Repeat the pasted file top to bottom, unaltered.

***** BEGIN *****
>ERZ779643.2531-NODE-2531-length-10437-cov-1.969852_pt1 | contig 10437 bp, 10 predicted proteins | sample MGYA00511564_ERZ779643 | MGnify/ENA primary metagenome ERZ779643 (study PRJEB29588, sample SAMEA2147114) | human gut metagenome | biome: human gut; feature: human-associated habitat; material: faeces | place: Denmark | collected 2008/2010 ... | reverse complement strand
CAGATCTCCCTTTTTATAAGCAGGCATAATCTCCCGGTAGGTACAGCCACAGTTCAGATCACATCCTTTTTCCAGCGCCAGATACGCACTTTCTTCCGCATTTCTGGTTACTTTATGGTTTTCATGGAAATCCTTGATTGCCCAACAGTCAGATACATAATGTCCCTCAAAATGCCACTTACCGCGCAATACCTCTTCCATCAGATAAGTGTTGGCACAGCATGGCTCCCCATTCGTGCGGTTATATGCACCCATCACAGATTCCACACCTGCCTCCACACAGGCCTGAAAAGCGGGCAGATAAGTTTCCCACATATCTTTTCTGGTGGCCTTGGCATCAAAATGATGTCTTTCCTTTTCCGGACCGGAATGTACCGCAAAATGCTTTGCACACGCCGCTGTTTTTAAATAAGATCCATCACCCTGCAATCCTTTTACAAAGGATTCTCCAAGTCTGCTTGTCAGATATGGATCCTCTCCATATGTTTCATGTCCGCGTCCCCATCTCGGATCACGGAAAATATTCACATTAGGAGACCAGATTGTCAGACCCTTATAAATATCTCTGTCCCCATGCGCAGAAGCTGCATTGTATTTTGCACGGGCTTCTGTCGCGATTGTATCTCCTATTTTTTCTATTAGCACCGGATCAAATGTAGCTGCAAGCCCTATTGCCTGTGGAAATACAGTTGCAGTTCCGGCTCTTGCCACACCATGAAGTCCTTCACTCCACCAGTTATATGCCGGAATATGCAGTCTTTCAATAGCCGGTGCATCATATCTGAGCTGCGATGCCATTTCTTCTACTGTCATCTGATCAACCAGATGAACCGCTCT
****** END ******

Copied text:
>ERZ779643.2531-NODE-2531-length-10437-cov-1.969852_pt1 | contig 10437 bp, 10 predicted proteins | sample MGYA00511564_ERZ779643 | MGnify/ENA primary metagenome ERZ779643 (study PRJEB29588, sample SAMEA2147114) | human gut metagenome | biome: human gut; feature: human-associated habitat; material: faeces | place: Denmark | collected 2008/2010 ... | reverse complement strand
CAGATCTCCCTTTTTATAAGCAGGCATAATCTCCCGGTAGGTACAGCCACAGTTCAGATCACATCCTTTTTCCAGCGCCAGATACGCACTTTCTTCCGCATTTCTGGTTACTTTATGGTTTTCATGGAAATCCTTGATTGCCCAACAGTCAGATACATAATGTCCCTCAAAATGCCACTTACCGCGCAATACCTCTTCCATCAGATAAGTGTTGGCACAGCATGGCTCCCCATTCGTGCGGTTATATGCACCCATCACAGATTCCACACCTGCCTCCACACAGGCCTGAAAAGCGGGCAGATAAGTTTCCCACATATCTTTTCTGGTGGCCTTGGCATCAAAATGATGTCTTTCCTTTTCCGGACCGGAATGTACCGCAAAATGCTTTGCACACGCCGCTGTTTTTAAATAAGATCCATCACCCTGCAATCCTTTTACAAAGGATTCTCCAAGTCTGCTTGTCAGATATGGATCCTCTCCATATGTTTCATGTCCGCGTCCCCATCTCGGATCACGGAAAATATTCACATTAGGAGACCAGATTGTCAGACCCTTATAAATATCTCTGTCCCCATGCGCAGAAGCTGCATTGTATTTTGCACGGGCTTCTGTCGCGATTGTATCTCCTATTTTTTCTATTAGCACCGGATCAAATGTAGCTGCAAGCCCTATTGCCTGTGGAAATACAGTTGCAGTTCCGGCTCTTGCCACACCATGAAGTCCTTCACTCCACCAGTTATATGCCGGAATATGCAGTCTTTCAATAGCCGGTGCATCATATCTGAGCTGCGATGCCATTTCTTCTACTGTCATCTGATCAACCAGATGAACCGCTCT